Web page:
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Can privatization clean up Chesterfield schools?

By   /   March 31, 2015  /   News  /   No Comments

By Kenric Ward | Watchdog.org Virginia Bureau

CHESTERFIELD, Va. — After allegedly “sandbagging the budget,” a Richmond area school district is under pressure to hire a private overseer for future construction projects.

Photo courtesy of Chesterfield County

TIGHTER REINS: Chesterfield Supervisor Dan Gecker says third-party supervision of public school construction projects could control spending.

An audit flunked Chesterfield school administrators for their handling of four recent campus renovations. Auditors said their review was limited because project files were misfiled, original documents were missing and key correspondence with contractors was not maintained.

State law requires that such documentation be preserved for four years.

Additionally, the audit found employees in the construction division allowed contractors to perform work without written approval and authorized change orders without supporting documentation. Changes orders on one project added $1.5 million to the final cost.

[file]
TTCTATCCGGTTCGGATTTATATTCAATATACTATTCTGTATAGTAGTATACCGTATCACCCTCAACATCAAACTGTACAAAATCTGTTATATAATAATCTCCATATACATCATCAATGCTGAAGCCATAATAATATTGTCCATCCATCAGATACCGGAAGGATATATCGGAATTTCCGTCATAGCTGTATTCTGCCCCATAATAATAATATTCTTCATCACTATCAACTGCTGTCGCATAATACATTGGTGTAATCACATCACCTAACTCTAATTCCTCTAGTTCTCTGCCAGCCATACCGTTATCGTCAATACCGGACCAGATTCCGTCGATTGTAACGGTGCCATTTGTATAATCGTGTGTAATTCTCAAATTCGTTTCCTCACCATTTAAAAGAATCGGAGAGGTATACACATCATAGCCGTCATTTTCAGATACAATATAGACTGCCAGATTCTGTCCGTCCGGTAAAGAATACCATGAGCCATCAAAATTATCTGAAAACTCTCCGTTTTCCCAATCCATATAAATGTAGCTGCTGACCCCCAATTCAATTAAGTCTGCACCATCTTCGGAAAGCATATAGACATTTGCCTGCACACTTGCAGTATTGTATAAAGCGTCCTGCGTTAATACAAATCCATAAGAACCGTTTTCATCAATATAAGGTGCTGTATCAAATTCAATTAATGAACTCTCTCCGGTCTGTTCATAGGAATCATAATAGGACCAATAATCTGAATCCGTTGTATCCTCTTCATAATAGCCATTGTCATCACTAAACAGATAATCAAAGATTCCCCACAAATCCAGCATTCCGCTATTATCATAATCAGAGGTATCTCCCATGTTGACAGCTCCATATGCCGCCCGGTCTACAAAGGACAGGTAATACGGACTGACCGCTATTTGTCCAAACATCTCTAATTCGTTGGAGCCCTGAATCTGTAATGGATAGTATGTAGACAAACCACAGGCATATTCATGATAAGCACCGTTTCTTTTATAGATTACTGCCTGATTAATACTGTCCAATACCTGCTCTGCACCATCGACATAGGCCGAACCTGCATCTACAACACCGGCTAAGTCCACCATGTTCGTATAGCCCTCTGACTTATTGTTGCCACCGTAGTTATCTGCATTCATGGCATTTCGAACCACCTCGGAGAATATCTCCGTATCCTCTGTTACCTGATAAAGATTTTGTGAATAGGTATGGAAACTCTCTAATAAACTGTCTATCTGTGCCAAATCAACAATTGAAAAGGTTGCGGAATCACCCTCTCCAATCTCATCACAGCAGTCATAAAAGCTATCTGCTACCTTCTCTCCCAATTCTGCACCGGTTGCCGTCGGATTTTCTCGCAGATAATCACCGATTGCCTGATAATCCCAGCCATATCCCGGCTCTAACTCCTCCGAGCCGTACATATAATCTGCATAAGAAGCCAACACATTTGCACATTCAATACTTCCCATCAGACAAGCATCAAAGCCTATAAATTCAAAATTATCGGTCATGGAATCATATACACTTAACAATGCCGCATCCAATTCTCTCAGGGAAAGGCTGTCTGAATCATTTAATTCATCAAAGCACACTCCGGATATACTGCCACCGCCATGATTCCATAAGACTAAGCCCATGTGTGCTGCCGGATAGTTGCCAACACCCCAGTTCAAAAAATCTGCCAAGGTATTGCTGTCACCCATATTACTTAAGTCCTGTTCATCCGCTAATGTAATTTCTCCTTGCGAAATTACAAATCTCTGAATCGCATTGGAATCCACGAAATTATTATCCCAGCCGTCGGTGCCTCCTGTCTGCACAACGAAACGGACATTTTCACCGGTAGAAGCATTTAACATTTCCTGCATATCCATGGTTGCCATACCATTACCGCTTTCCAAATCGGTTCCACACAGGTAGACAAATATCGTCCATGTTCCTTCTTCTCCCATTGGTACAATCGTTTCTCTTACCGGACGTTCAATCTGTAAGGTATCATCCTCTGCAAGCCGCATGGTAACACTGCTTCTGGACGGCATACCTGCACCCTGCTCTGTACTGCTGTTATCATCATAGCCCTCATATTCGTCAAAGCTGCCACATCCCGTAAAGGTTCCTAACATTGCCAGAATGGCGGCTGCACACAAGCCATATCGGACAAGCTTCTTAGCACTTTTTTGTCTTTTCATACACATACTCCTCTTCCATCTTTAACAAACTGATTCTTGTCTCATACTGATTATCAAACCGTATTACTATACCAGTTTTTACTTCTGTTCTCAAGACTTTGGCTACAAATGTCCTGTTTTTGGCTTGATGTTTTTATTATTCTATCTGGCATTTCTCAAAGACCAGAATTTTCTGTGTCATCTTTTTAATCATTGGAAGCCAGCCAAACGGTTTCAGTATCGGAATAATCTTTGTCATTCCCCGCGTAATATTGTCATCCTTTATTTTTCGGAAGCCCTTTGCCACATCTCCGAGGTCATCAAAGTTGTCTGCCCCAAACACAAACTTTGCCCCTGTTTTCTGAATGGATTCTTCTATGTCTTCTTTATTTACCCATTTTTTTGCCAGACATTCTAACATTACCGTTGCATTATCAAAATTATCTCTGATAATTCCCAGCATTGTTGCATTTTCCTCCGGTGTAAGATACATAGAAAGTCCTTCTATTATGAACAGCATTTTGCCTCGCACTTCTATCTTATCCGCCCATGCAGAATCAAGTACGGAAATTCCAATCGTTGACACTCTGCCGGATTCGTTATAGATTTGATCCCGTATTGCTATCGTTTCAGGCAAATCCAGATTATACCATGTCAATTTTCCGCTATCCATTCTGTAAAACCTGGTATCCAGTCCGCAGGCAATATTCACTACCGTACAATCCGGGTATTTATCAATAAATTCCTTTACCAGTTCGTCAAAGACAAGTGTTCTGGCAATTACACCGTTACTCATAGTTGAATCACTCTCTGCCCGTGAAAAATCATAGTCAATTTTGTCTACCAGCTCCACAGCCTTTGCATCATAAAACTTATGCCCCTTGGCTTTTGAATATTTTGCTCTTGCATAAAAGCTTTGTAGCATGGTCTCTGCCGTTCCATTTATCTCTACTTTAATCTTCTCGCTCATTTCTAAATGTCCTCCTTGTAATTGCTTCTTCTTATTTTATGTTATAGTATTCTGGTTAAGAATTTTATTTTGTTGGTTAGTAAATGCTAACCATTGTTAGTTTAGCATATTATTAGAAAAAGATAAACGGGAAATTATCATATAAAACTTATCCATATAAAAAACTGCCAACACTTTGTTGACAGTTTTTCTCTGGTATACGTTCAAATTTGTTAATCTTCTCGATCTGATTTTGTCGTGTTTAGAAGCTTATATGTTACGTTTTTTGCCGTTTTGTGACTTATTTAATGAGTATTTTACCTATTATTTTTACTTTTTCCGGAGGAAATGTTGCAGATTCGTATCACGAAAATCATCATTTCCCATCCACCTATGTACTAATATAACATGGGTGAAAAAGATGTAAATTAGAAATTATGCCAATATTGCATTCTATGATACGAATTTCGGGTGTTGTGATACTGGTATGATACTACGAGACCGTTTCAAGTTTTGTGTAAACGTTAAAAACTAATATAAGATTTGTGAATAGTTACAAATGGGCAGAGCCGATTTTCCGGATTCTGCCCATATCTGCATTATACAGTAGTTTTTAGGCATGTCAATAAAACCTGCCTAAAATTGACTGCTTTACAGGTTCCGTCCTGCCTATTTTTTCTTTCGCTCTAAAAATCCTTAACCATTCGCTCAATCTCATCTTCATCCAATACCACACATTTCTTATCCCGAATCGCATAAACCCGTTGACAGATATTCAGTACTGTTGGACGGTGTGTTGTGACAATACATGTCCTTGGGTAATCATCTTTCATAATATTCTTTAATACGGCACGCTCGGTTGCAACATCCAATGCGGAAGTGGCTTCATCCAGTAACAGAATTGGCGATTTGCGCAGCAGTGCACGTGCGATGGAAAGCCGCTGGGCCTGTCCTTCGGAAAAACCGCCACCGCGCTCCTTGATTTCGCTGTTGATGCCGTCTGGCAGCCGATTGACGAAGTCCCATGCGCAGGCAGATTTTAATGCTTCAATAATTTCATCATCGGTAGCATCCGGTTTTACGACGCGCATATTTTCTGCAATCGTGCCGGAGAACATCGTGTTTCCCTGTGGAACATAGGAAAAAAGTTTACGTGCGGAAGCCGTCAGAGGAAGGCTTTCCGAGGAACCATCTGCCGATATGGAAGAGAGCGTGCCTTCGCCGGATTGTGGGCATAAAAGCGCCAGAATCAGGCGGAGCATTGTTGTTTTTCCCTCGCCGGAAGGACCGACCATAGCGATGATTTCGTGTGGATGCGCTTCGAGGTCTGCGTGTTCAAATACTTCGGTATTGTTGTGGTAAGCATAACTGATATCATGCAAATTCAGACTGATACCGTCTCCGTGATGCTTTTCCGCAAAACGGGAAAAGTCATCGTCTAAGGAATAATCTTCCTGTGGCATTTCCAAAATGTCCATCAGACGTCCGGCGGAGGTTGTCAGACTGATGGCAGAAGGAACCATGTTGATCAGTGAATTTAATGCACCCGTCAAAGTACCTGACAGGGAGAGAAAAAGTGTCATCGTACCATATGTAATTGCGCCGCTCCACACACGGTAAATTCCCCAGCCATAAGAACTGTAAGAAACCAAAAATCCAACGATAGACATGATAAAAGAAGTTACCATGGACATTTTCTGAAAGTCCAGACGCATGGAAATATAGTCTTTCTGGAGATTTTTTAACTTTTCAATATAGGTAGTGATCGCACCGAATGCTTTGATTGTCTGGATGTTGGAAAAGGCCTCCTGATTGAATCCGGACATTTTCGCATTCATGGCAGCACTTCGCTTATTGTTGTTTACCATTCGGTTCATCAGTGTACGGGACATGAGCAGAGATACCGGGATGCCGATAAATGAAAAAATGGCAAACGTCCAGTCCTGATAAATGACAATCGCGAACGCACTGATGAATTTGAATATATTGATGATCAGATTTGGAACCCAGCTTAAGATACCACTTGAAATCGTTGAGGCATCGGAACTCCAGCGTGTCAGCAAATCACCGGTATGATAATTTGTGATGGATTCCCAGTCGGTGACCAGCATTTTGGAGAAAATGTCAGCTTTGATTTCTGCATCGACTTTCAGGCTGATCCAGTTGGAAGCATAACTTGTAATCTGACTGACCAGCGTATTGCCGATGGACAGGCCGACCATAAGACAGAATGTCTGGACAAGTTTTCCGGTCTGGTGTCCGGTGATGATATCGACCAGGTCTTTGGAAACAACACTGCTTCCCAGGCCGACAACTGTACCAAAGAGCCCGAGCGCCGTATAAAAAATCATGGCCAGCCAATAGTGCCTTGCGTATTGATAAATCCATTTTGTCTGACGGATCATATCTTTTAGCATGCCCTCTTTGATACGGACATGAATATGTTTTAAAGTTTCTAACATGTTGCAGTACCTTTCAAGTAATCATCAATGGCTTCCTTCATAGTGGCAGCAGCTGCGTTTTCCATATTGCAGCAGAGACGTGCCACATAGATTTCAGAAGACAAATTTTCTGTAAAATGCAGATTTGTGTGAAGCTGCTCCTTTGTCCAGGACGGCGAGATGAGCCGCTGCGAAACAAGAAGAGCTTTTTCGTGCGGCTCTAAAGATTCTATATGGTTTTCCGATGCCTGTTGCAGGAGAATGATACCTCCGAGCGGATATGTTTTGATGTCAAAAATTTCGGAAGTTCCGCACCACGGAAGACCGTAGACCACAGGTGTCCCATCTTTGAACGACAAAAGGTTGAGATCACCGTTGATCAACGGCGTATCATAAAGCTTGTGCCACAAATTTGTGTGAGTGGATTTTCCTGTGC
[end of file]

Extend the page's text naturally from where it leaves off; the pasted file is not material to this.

A $55 million bond initially floated for a new high school technology center ballooned to $72 million, said Rodney Martin, a county activist. When the price tag came in at $68 million, the school district kept the $4 million difference.

“The school was built on sandbagging the budget. This is clearly unethical.” Martin told Watchdog.org in an interview.

School Board Chairwoman Carrie Coyner and County Supervisor Dan Gecker have suggested outsourcing construction management of schools.

James Marconi, a local member of Americans for Prosperity, believes “schools have too much control over capital projects and operations.”

Taxpayer Chris Eliot adds that too many district operations are antiquated and inefficient.

“They pay employees $22.50 an hour, plus mileage, to drive around collecting time sheets. With 21st century technology, why doesn’t Chesterfield have electronic time sheets?” Eliot asks.

Amid taxpayer complaints, Chesterfield’s Board of Supervisors, which annually allocates half of its $800 million operating budget to public schools, is looking at more outsourcing to cut costs and enhance accountability.

Privatization benefits have been mixed, so far. Critics complain that a private contract for janitorial services is leaving school facilities filthy.

“Custodians spend five to eight minutes per classroom,” Eliot wrote in the Chesterfield Observer. “Floors are mopped and waxed once a year, desks are never disinfected. No wonder our children are ill during the winter months.”

Kenric Ward is chief of Wachdog.org’s Virginia Bureau. Contact him at (571) 319-9824.




Kenric Ward was a former San Antonio-based reporter for Watchdog.org.